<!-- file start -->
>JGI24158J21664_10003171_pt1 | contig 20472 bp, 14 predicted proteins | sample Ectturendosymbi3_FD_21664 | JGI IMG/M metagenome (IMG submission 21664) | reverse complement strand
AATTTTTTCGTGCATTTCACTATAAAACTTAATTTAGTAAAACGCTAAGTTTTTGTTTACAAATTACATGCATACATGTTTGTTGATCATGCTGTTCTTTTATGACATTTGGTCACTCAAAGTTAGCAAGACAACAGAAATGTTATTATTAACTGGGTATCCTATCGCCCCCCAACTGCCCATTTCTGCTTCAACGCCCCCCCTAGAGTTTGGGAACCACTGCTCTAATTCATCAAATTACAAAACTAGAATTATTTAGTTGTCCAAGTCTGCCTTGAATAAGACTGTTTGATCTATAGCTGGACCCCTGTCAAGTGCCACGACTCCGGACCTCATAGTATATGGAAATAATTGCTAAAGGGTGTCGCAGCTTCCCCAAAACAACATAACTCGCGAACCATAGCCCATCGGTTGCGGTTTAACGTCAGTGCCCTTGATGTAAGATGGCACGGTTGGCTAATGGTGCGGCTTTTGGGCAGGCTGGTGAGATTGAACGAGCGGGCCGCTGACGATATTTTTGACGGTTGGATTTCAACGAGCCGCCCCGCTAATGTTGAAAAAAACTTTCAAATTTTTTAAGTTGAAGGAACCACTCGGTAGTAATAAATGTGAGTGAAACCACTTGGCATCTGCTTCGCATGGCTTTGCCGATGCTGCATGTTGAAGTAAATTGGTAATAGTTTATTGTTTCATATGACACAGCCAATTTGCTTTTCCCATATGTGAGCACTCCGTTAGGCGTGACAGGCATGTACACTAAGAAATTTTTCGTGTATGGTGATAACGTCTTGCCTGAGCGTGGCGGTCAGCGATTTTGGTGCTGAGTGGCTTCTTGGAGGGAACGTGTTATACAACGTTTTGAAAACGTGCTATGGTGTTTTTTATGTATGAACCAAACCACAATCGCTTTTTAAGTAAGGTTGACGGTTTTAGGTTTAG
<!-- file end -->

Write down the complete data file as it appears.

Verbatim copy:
>JGI24158J21664_10003171_pt1 | contig 20472 bp, 14 predicted proteins | sample Ectturendosymbi3_FD_21664 | JGI IMG/M metagenome (IMG submission 21664) | reverse complement strand
AATTTTTTCGTGCATTTCACTATAAAACTTAATTTAGTAAAACGCTAAGTTTTTGTTTACAAATTACATGCATACATGTTTGTTGATCATGCTGTTCTTTTATGACATTTGGTCACTCAAAGTTAGCAAGACAACAGAAATGTTATTATTAACTGGGTATCCTATCGCCCCCCAACTGCCCATTTCTGCTTCAACGCCCCCCCTAGAGTTTGGGAACCACTGCTCTAATTCATCAAATTACAAAACTAGAATTATTTAGTTGTCCAAGTCTGCCTTGAATAAGACTGTTTGATCTATAGCTGGACCCCTGTCAAGTGCCACGACTCCGGACCTCATAGTATATGGAAATAATTGCTAAAGGGTGTCGCAGCTTCCCCAAAACAACATAACTCGCGAACCATAGCCCATCGGTTGCGGTTTAACGTCAGTGCCCTTGATGTAAGATGGCACGGTTGGCTAATGGTGCGGCTTTTGGGCAGGCTGGTGAGATTGAACGAGCGGGCCGCTGACGATATTTTTGACGGTTGGATTTCAACGAGCCGCCCCGCTAATGTTGAAAAAAACTTTCAAATTTTTTAAGTTGAAGGAACCACTCGGTAGTAATAAATGTGAGTGAAACCACTTGGCATCTGCTTCGCATGGCTTTGCCGATGCTGCATGTTGAAGTAAATTGGTAATAGTTTATTGTTTCATATGACACAGCCAATTTGCTTTTCCCATATGTGAGCACTCCGTTAGGCGTGACAGGCATGTACACTAAGAAATTTTTCGTGTATGGTGATAACGTCTTGCCTGAGCGTGGCGGTCAGCGATTTTGGTGCTGAGTGGCTTCTTGGAGGGAACGTGTTATACAACGTTTTGAAAACGTGCTATGGTGTTTTTTATGTATGAACCAAACCACAATCGCTTTTTAAGTAAGGTTGACGGTTTTAGGTTTAG